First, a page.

Your comments

Sure, I can certainly see having the thicker scrollbars as the default. I'd be ok with that, as long as it's easy for me to switch to thin or none :) So, maybe there are 3 scrollbar settings: "default", "thin", "none".

Yep, I like the idea of using the fade effect for the top/bottom of the minimap. Repeating the visual metaphor is a good thing!

The only potential problem I see with it is that it wouldn't provide a clickable affordance for scrolling the minimap. That would not bother me, personally, because I would never use such an affordance--I'm a mousewheel (magic mouse, actually) kind of guy! So, I'd be happy with the fade, although there may be some users who would not be. Maybe that should be a pref as well ... minimap_scroll_hints: "default" (none?), "arrows", "fade" or somesuch.
Both are good points! However, I think there is a relatively simple solution to the first one, and it's possible that the second is less of an issue for developers (i.e. the people most likely to be using Sublime).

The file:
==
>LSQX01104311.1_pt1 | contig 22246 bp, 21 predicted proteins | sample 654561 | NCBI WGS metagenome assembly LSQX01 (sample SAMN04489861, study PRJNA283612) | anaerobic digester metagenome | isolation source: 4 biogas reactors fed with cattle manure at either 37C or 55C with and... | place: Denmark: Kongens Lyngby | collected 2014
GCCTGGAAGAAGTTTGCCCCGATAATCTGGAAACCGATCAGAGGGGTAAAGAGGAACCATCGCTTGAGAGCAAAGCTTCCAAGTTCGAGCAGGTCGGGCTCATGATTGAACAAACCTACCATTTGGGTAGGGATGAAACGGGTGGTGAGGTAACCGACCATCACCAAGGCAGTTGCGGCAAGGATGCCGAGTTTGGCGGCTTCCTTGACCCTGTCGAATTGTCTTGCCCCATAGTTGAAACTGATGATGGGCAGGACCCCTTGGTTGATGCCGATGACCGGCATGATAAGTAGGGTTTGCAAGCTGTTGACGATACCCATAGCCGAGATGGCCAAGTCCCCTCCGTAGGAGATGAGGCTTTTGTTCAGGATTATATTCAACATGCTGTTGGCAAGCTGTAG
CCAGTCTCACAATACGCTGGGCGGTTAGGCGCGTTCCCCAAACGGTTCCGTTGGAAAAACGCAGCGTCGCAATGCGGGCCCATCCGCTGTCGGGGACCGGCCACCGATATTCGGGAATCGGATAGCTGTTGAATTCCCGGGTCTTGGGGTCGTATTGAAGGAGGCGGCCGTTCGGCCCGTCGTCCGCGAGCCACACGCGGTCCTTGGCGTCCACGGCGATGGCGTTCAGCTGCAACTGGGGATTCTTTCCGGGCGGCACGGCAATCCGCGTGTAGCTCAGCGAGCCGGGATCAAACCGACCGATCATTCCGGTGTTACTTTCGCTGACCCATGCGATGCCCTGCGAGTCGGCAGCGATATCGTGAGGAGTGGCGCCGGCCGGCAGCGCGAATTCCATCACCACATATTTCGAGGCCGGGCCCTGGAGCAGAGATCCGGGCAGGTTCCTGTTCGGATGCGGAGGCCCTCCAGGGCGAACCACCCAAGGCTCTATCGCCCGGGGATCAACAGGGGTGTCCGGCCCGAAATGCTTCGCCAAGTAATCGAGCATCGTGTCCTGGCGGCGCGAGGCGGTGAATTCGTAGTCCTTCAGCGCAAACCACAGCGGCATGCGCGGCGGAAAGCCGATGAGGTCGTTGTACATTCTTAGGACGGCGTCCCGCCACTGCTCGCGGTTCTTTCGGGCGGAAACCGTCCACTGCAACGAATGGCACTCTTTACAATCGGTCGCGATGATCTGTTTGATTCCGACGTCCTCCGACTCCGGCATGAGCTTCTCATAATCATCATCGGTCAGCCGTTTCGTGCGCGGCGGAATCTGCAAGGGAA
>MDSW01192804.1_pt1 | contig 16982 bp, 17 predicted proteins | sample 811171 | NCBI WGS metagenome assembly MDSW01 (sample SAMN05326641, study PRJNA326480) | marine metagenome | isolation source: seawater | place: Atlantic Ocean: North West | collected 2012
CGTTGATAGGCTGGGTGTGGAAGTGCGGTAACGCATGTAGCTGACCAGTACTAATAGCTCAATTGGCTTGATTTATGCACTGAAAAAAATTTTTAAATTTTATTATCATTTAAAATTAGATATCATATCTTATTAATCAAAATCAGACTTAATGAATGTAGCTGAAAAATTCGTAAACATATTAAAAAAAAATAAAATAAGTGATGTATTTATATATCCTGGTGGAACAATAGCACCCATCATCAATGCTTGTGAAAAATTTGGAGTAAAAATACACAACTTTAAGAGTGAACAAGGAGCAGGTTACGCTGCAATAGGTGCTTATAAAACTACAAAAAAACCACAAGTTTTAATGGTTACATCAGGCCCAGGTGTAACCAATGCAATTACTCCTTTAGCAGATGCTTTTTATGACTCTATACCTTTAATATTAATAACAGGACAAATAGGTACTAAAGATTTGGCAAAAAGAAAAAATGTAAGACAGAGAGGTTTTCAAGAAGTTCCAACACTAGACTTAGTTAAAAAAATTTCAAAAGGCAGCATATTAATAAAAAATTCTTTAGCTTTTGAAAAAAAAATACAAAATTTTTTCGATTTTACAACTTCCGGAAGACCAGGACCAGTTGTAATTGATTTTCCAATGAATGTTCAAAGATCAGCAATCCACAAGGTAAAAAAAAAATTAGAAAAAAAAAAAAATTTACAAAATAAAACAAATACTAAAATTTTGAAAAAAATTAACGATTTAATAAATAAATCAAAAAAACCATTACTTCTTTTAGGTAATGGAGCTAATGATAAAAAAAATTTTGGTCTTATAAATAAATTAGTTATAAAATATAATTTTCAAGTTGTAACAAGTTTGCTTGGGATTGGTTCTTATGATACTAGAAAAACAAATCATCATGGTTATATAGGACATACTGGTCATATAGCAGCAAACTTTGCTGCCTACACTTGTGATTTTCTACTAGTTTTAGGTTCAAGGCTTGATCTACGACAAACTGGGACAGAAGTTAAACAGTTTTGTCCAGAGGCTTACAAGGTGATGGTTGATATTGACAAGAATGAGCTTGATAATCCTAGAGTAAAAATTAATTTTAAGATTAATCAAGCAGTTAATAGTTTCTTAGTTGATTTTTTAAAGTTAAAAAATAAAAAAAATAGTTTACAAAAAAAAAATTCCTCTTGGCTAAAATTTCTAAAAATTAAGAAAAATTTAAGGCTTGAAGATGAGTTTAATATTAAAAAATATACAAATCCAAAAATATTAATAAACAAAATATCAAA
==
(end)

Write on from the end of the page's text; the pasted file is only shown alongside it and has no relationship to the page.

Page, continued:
When the minimap has too many lines, some sort of visual affordance (not a scrollbar on the minimap!) could be used to indicate that there is more to see either up or down. As a simple example, the minimap could have small arrows overlayed at the top and/or bottom when there is more too see. Users could use the mousewheel, or click the arrows to scroll the minimap.

As for clicking the scrollbar, I actually feel that's not something people do very often. My guess is that most users will navigate a file via keyboard, or mousewheel. I also feel that clicking on the minimap is much more useful, since you can see where it will take you before you click--whereas clicking a scrollbar is more like guessing. Of course, the thin scrollbar could still be clickable, it would just be slightly harder to target (as you pointed out). Now that I think about it, I could probably do without scrollbars entirely when the minimap is shown.

There would obviously be a problem with thin scrollbars for users who don't use the minimap, and who are inclined to click the scrollbar to navigate. In that case, maybe thicker scrollbars could be a user-configurable option?
I just realized that an even better option, when the minimap is displayed, is to forego scrollbars altogether since the minimap conveys the same information (and more!). So I'll vote for NO scrollbars when minimap shown, and thin scrollbars when minimap not shown.